But what made this market call that much more outlandish at the time was that this was during a period when the Fed was engaging in aggressive quantitative easing. At that  time, the market was certain that QE was going to make the dollar crash. I was told, "You can't fight the Fed," by all those who thought my call to be nothing less than ridiculous. 

As we now know, the DXY bottomed at 72.70 in May 2011 and rallied over the coming six and half years until it topped at the 103.82 level, or 50 cents beyond my long-term target, and then went into a four-year pullback/consolidation, as per our expectations.  

Another example was seen in November 2018. At the time, the Fed was strongly signaling its continuation of raising rates. But, as TLT was approaching the 112/113 region, I outlined to members that I was going to be a buyer of TLT in the 113 region. Again, I was told the Fed was still raising rates and you cannot fight the Fed. As we now know, TLT bottomed at 111.90 and proceeded to rally into 2020 toward the 179 region. 

My next example would be in the gold market. For those who remember summer 2011, gold was rallying parabolically, with some days seeing $50-plus daily gains. The market was so incredibly bullish that the only argument you would read about among analysts and talking heads was how far beyond the $2,000 mark gold would certainly rally.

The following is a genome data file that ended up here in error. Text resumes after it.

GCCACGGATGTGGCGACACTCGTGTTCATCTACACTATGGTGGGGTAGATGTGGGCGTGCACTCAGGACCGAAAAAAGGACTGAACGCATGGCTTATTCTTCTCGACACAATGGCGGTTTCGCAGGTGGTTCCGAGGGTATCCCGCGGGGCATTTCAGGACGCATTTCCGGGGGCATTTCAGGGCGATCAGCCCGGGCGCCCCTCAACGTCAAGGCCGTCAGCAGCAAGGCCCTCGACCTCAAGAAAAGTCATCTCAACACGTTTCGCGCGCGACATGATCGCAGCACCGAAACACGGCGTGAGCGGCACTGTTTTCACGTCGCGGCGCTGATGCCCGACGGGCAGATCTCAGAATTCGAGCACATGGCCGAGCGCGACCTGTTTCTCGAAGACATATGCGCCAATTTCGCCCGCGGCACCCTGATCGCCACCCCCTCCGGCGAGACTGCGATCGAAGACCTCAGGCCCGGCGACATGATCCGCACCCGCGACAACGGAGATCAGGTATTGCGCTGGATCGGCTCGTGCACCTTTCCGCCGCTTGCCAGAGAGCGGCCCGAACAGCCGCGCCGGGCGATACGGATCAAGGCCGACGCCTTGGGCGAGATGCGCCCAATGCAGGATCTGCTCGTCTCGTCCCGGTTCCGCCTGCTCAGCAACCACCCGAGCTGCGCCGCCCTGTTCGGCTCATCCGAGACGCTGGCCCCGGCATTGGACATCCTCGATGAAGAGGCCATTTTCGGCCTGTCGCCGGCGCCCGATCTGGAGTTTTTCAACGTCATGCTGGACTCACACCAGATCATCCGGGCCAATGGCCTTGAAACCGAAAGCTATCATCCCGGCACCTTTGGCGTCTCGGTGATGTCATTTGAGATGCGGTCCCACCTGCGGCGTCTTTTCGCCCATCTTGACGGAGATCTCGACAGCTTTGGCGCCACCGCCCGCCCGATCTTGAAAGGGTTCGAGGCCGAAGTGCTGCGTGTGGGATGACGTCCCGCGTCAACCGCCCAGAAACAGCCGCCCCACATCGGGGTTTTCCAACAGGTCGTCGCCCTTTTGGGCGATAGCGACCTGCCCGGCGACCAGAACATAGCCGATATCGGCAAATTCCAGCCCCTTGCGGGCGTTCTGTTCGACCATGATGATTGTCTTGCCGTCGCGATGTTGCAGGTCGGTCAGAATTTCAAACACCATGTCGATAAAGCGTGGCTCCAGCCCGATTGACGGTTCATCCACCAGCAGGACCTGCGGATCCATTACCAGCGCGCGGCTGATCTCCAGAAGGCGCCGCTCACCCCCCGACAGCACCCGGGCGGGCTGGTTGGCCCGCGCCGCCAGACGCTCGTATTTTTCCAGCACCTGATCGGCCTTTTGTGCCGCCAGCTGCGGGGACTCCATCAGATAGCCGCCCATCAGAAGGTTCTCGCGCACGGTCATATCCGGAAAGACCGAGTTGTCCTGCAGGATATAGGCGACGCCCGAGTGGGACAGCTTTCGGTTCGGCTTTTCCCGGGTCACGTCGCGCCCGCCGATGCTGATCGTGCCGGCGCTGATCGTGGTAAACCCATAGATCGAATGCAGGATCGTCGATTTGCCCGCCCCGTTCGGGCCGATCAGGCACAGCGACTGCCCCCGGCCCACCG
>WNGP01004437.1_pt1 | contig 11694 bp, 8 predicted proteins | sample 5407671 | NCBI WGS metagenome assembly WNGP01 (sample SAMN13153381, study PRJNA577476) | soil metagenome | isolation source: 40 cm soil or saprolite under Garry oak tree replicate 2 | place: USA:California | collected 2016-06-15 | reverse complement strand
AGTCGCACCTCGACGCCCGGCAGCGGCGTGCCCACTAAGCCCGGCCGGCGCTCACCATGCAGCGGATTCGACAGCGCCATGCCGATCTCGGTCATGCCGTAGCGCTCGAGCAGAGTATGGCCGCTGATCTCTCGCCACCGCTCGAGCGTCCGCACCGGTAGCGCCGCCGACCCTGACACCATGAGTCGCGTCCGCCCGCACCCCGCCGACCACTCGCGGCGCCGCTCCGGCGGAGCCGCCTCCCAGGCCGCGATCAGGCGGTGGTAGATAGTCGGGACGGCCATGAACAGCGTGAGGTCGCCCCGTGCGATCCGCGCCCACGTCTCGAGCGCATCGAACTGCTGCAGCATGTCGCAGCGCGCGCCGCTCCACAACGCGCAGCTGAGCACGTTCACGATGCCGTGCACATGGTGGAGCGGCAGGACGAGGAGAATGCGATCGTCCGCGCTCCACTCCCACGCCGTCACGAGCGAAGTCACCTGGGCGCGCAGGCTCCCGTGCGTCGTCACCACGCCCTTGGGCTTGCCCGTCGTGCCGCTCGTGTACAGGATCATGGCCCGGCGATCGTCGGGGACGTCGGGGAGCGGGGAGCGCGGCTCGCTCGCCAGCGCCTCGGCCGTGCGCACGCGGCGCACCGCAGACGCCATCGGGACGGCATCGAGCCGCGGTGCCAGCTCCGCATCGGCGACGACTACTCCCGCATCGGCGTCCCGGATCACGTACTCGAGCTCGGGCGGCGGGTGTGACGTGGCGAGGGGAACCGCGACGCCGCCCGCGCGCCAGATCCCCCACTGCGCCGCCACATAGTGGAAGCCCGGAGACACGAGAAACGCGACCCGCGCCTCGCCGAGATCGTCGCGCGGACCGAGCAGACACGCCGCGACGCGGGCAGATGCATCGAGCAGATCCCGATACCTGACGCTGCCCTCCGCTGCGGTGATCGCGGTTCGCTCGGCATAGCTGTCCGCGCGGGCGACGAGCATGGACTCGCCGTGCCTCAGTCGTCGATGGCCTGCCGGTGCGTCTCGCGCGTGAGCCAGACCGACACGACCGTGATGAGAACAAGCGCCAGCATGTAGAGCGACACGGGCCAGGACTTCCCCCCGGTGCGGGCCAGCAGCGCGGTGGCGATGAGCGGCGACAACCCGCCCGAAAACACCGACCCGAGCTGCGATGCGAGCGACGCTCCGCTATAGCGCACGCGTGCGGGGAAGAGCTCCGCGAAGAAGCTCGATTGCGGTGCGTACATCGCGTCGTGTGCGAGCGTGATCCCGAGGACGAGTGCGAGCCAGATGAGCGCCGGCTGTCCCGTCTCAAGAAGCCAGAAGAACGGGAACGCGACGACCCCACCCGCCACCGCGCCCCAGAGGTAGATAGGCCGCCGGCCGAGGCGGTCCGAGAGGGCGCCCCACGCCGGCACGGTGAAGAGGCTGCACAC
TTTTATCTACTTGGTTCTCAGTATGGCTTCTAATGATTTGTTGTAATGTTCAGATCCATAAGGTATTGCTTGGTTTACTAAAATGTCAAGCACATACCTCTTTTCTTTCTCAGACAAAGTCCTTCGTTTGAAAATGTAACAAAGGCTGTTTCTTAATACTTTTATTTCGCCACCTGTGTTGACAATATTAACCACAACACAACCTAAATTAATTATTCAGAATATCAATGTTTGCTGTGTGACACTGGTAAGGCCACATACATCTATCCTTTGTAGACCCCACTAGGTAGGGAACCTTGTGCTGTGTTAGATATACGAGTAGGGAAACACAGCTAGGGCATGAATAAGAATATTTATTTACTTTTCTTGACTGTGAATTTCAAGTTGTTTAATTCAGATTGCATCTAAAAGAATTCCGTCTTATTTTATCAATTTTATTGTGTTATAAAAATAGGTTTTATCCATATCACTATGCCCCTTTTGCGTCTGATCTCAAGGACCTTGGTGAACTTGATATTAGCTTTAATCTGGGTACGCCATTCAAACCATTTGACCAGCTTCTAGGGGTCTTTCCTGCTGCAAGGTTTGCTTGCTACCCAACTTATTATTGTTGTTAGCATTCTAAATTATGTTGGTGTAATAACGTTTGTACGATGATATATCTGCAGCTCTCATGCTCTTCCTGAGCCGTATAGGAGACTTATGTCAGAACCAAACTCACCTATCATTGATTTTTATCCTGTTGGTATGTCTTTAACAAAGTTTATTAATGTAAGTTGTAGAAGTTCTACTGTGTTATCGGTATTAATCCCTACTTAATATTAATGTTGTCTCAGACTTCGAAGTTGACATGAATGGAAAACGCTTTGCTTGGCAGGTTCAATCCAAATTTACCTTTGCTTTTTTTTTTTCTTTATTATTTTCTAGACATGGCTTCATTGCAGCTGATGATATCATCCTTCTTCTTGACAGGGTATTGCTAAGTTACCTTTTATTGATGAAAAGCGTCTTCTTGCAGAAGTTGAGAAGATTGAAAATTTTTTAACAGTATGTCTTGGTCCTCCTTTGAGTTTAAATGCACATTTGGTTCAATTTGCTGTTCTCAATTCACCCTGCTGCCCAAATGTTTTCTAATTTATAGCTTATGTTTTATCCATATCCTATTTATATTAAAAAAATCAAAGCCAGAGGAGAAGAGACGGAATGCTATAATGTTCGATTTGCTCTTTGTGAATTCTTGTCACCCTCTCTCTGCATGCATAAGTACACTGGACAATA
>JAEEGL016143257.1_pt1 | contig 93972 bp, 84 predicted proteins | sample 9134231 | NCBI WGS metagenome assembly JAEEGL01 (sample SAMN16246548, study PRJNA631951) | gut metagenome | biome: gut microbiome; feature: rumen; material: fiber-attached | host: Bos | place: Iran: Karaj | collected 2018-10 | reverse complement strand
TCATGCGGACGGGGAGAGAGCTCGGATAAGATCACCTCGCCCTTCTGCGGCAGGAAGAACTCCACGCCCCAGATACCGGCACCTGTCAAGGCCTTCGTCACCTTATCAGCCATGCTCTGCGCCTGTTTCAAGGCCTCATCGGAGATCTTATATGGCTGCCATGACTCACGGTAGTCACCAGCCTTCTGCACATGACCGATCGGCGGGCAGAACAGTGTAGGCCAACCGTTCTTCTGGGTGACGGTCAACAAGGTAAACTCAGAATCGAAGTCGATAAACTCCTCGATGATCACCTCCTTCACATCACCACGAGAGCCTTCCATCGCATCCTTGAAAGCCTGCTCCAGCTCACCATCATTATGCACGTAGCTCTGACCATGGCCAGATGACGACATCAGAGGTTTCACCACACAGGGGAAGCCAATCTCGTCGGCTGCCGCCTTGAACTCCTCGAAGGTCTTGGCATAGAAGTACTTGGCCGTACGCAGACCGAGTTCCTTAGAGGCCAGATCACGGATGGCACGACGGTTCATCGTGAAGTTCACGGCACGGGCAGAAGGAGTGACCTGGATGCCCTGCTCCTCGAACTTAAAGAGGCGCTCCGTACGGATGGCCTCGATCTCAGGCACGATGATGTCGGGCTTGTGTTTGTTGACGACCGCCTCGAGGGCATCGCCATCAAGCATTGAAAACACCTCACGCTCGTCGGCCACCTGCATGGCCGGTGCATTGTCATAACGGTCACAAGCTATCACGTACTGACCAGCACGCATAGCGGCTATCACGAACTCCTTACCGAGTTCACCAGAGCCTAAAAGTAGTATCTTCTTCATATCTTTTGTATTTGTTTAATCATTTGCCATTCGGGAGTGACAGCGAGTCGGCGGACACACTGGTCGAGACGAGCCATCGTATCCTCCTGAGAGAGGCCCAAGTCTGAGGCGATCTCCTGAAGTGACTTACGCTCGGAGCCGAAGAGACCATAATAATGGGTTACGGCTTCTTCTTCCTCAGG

Yet in August, I published my topping expectation and noted, “Since we are most probably in the final stages of this parabolic fifth wave ‘blow-off-top,’ I would seriously consider anything approaching the $1,915 level to be a potential target for a top at this time.”   

As we now know, gold topped within $6 of my target one month later. Moreover, within the comment section, I was asked about my downside targets even before we topped. I noted the $1,000 region, that with potential we could extend down as deep as $700. And in December 2015, as we were approaching $1,050, I wrote this to my clients and the public: 

“As we move into 2016, I believe there is a greater than 80% probability that we finally see a long term bottom formed in the metals and miners and the long term bull market resumes. Those that followed our advice in 2011, and moved out of this market for the correction we expected, are now moving back into this market as we approach the long term bottom. In 2011, before gold even topped, we set our ideal target for this correction in the $700-$1,000 region in gold. We are now reaching our ideal target region, and the pattern we have developed over the last 4 years is just about complete. . . For those interested in my advice, I would highly suggest you start moving back into this market with your long term money . . .” 

In fact, the night that gold struck its low, I was telling my clients I was buying that night. I bought this tranche from Doug Eberhardt, who is an analyst on Seeking Alpha and who runs buygoldandsilversafely.com, and he noted the following about us: 

“I can attest to your accuracy on actually buying both gold and silver from us as close to the bottom as one could. . . Your timing on buying the dips is uncanny Avi! People should be aware of this.”